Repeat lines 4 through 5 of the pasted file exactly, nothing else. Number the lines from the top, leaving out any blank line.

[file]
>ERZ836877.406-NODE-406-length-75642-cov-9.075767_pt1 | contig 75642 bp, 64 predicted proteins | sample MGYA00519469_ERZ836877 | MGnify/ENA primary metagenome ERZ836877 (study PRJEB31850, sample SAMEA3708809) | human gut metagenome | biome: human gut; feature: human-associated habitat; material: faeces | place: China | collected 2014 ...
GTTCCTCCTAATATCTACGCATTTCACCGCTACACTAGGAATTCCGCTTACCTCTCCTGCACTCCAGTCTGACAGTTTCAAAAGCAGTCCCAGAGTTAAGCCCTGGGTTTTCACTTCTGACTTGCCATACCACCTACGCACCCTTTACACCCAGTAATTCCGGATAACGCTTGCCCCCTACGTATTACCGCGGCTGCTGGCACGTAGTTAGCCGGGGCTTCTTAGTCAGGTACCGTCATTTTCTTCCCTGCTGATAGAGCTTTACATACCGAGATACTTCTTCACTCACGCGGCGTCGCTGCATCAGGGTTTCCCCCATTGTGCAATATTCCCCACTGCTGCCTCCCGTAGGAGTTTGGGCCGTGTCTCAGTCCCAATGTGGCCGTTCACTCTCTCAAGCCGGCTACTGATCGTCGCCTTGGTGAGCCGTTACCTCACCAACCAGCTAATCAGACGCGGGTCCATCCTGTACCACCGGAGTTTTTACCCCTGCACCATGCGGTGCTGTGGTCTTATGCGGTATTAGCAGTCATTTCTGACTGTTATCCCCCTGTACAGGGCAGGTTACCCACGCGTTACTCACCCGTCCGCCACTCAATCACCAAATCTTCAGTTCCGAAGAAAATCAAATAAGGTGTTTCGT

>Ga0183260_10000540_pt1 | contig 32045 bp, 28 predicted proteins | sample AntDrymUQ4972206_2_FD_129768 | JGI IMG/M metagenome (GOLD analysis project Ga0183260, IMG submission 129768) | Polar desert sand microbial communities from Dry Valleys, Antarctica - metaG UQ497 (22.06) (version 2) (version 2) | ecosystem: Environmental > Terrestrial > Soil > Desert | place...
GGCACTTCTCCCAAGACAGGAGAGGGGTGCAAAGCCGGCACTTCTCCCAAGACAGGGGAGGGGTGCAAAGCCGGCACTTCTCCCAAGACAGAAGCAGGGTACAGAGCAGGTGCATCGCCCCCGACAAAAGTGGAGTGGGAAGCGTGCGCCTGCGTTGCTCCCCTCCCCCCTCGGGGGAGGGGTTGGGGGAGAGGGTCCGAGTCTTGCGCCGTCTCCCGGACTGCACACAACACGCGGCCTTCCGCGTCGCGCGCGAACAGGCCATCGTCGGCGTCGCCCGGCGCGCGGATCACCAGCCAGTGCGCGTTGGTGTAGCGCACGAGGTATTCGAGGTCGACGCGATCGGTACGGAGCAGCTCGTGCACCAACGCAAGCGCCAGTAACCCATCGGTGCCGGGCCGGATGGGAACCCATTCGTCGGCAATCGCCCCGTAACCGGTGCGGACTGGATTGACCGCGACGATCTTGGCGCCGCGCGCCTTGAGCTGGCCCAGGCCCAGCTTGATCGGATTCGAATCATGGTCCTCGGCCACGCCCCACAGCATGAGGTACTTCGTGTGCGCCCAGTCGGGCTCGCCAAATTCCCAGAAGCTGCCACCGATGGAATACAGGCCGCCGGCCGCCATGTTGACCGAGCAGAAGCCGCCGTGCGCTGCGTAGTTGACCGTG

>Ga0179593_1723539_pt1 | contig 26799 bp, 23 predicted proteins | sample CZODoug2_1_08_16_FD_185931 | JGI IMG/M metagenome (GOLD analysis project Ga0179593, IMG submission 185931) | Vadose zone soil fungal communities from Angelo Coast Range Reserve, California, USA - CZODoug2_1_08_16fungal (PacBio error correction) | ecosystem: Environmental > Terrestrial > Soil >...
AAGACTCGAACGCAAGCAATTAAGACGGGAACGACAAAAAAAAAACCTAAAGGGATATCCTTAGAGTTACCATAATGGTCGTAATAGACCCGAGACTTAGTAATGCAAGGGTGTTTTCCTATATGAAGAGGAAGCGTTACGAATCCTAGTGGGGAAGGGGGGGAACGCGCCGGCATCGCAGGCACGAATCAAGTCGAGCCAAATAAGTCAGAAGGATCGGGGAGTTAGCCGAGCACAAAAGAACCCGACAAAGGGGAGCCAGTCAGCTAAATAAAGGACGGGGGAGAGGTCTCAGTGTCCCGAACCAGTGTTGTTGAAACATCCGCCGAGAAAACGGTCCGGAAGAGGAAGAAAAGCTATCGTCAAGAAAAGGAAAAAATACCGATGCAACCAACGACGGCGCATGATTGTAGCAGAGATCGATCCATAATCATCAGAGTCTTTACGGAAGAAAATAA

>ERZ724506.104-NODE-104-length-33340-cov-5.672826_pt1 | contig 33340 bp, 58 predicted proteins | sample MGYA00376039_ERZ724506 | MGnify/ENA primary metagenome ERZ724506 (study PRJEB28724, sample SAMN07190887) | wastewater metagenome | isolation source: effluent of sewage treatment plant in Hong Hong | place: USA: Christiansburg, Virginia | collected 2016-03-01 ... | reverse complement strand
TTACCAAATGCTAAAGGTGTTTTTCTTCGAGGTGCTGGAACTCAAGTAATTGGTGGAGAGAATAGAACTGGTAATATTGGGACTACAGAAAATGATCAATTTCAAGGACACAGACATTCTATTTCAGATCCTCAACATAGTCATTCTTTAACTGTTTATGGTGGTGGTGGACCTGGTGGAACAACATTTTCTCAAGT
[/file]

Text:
GGCACTTCTCCCAAGACAGGAGAGGGGTGCAAAGCCGGCACTTCTCCCAAGACAGGGGAGGGGTGCAAAGCCGGCACTTCTCCCAAGACAGAAGCAGGGTACAGAGCAGGTGCATCGCCCCCGACAAAAGTGGAGTGGGAAGCGTGCGCCTGCGTTGCTCCCCTCCCCCCTCGGGGGAGGGGTTGGGGGAGAGGGTCCGAGTCTTGCGCCGTCTCCCGGACTGCACACAACACGCGGCCTTCCGCGTCGCGCGCGAACAGGCCATCGTCGGCGTCGCCCGGCGCGCGGATCACCAGCCAGTGCGCGTTGGTGTAGCGCACGAGGTATTCGAGGTCGACGCGATCGGTACGGAGCAGCTCGTGCACCAACGCAAGCGCCAGTAACCCATCGGTGCCGGGCCGGATGGGAACCCATTCGTCGGCAATCGCCCCGTAACCGGTGCGGACTGGATTGACCGCGACGATCTTGGCGCCGCGCGCCTTGAGCTGGCCCAGGCCCAGCTTGATCGGATTCGAATCATGGTCCTCGGCCACGCCCCACAGCATGAGGTACTTCGTGTGCGCCCAGTCGGGCTCGCCAAATTCCCAGAAGCTGCCACCGATGGAATACAGGCCGCCGGCCGCCATGTTGACCGAGCAGAAGCCGCCGTGCGCTGCGTAGTTGACCGTG

>Ga0179593_1723539_pt1 | contig 26799 bp, 23 predicted proteins | sample CZODoug2_1_08_16_FD_185931 | JGI IMG/M metagenome (GOLD analysis project Ga0179593, IMG submission 185931) | Vadose zone soil fungal communities from Angelo Coast Range Reserve, California, USA - CZODoug2_1_08_16fungal (PacBio error correction) | ecosystem: Environmental > Terrestrial > Soil >...